- HeidiSQL is a free, open-source SQL client for Windows
- phpMyAdmin is another open-source SQL administration client with a twist – it runs on your web server instead of being a standalone application
- The command-line, which most, if not all, SQL servers provide a set of command-line tools to interface with your database. It takes more knowledge of SQL to get up and running, and to be able to do anything, but some people prefer the simplicity of the terminal over sometimes-frilly GUI clients, like the ones above.
Once you have a SQL client installed, you can set up a connection to your SQL server. Depending on where your site is hosted, you may need to contact your site administrator to request this information. If you have a development server (and you should), then pointing your client to the dev server will give you the freedom to poke around without worrying about destroying your site in the process. Which leads us to the next topic…
Any time you are dealing with a database, whether you want to alter a single row or try out some new tricks, take a backup. All of the above programs offer options to export your data to a SQL file. Backups will save you in a crisis, and give you peace of mind while digging into your database. As a rule of thumb for myself, I won’t do any operation on live production data unless I have a backup. Sometimes it’s easy to write a query with two parameters swapped, or missing a clause to limit the query’s scope, and a backup is about the only “undo” button you have in those situations.
Further, your hosting provider should provide a means of taking regular backups. If this isn’t enabled by default, be sure to set it up; if it’s not available, ask your provider for tips on how to connect to your database so that you can take your own backups. If your site is important enough to you, however, and your provider doesn’t provide automatic backups, it may be worth looking to host your site elsewhere.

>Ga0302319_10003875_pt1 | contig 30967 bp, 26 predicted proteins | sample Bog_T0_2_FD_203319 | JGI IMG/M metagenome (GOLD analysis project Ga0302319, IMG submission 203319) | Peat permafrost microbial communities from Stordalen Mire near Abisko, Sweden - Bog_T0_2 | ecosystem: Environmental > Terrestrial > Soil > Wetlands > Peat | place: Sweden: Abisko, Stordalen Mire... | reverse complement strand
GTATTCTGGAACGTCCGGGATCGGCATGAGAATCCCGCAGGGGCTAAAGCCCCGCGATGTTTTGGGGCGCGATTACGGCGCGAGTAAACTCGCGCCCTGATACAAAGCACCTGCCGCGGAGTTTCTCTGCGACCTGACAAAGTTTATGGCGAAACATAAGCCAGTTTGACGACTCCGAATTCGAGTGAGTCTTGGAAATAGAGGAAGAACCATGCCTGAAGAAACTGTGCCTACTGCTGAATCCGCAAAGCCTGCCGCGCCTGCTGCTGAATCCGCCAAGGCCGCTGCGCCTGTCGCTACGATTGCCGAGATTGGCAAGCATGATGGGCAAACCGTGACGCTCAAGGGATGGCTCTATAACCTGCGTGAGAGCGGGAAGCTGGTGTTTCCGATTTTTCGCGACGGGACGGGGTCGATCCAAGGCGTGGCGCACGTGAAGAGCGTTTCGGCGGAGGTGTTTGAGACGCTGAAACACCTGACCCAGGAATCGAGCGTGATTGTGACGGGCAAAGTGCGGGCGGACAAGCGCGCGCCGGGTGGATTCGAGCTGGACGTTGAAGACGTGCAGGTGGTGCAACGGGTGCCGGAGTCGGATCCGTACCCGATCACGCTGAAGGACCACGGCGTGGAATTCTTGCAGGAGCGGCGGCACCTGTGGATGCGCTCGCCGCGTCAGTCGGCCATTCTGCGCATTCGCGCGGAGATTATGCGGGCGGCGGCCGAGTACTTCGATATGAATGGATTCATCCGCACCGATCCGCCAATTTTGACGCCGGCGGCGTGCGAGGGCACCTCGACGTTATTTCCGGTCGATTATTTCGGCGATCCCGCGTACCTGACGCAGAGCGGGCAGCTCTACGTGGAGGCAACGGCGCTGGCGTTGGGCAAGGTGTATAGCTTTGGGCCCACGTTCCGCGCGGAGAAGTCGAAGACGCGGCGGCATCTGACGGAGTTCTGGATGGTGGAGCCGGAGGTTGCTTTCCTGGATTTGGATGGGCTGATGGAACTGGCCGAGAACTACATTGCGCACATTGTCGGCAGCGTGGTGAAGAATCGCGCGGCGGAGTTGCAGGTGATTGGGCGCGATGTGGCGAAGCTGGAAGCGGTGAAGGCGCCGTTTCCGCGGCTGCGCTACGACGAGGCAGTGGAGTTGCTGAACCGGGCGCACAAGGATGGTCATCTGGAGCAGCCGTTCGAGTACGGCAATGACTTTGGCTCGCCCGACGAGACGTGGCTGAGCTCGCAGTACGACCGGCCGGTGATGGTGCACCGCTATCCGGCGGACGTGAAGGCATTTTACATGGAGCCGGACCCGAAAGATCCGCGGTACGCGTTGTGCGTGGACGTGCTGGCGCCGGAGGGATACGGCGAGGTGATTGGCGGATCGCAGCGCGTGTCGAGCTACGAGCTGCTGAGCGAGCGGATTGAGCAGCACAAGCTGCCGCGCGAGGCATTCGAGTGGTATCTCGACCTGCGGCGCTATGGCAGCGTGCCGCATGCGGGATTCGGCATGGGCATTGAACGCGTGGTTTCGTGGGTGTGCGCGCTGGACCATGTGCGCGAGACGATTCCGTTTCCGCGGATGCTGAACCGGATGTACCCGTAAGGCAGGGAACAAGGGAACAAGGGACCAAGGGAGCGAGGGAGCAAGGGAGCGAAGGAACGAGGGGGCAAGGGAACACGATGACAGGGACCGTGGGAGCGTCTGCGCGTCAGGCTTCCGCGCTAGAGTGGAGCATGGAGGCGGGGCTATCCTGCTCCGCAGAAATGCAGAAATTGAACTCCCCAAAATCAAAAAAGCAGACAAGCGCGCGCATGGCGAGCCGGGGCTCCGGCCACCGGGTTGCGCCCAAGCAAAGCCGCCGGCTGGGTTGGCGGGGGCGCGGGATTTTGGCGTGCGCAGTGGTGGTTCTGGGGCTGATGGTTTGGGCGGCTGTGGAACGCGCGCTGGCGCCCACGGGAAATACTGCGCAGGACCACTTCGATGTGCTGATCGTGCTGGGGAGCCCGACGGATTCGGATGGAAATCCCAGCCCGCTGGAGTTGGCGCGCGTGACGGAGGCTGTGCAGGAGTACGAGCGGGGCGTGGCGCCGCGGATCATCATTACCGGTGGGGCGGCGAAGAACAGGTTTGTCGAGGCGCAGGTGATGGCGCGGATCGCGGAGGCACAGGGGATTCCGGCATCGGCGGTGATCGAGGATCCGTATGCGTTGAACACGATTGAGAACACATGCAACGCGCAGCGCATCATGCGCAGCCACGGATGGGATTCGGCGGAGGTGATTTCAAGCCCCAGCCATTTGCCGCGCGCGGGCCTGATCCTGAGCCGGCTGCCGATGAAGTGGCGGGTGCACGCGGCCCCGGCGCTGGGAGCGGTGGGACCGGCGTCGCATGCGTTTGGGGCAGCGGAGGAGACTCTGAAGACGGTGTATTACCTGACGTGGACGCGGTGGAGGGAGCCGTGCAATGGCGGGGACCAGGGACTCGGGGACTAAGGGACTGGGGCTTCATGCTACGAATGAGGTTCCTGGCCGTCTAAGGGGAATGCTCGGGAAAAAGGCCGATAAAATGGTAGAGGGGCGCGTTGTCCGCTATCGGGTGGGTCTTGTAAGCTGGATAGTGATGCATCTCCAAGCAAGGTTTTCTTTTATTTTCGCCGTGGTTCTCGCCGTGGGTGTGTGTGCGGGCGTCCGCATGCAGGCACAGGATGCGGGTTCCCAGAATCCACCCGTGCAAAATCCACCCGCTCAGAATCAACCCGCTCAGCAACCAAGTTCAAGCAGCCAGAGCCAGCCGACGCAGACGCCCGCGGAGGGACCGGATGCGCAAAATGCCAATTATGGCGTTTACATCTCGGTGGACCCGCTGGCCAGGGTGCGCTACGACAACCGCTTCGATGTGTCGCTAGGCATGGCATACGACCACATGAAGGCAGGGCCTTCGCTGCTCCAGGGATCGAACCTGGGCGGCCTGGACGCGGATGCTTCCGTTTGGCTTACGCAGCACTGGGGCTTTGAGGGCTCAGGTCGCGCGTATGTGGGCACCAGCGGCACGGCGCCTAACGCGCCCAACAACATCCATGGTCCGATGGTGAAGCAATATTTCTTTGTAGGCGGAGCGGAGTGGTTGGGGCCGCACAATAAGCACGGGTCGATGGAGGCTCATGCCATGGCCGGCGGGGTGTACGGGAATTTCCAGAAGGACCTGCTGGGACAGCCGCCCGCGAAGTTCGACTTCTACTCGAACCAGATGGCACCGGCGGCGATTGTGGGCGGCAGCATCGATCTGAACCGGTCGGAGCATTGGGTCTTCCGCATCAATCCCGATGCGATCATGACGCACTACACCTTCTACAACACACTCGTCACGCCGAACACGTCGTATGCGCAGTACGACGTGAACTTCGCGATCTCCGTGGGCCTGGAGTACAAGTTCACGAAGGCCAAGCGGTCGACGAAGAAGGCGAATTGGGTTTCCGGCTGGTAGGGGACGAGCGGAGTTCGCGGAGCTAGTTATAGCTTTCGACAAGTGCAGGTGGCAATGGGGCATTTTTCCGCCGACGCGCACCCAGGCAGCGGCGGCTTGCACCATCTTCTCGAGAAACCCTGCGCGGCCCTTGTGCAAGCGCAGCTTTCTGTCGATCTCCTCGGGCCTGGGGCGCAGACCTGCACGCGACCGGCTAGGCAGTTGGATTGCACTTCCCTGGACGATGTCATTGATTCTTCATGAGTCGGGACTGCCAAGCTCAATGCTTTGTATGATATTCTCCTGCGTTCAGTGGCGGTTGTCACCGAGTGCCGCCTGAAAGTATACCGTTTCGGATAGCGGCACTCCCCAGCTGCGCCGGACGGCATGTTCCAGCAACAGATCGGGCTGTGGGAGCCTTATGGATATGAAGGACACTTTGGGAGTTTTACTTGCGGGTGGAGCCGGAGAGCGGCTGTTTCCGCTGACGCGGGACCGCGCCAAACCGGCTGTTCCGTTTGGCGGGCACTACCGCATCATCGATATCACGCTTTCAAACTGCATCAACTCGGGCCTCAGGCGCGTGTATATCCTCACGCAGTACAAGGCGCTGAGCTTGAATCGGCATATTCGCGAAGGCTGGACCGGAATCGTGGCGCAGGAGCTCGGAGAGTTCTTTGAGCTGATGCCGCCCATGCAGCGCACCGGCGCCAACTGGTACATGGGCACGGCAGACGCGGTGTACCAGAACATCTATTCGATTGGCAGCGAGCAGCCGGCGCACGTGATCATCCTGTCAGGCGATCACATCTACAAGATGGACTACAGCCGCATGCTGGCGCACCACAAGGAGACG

For WordPress, you can read more about backups on the codex entry for Database Backups.
I’m only briefly going to touch on caching, since it’s a bit technical to set up and beyond the scope of this post, that said: caching is great, especially if you have a site with a large volume of content or even just lots of users.
In the WordPress world, plugins like W3 Total Cache or Rocket Cache can provide caching solutions to improve your site’s performance and take some of the strain off of your database. Another important note about the WordPress database and caching is knowing what functions are cached by WordPress and which cause database hits. Some methods in WordPress force a fresh lookup of data, which can slow down your application. These methods usually have counterparts that are cached and should usually be used instead. An example of one such function is wp_get_object_terms, which suggests using get_the_terms() instead unless you absolutely need fresh data (caching in this sense refers to data cached in the current session, so a fresh page load would still pull uncached data on the first call of wp_get_object_terms). Always be sure to carefully read the documentation to ensure the method you’re using is proper and performant for the task.
Most of what I’ve covered so far is pretty WordPress-agnostic, so now I’m going to touch on the two together. WordPress was written for MySQL, and although there is some support for alternatives, odds are you’re either running MySQL or MariaDB (a fork of MySQL) if you’re running WordPress. MySQL is well-documented, and whilst MariaDB is a fork, it has its own documentation which covers the same ins-and-outs as MySQL, while providing information specific to MariaDB.
You may have configured your database when you first installed WordPress, and you can find out about your database credentials by looking at your project’s “wp-config.php”, where you can find the DB_NAME, DB_USER, DB_HOST, and DB_PASSWORD constants. More reading on this can be found on the WordPress Codex.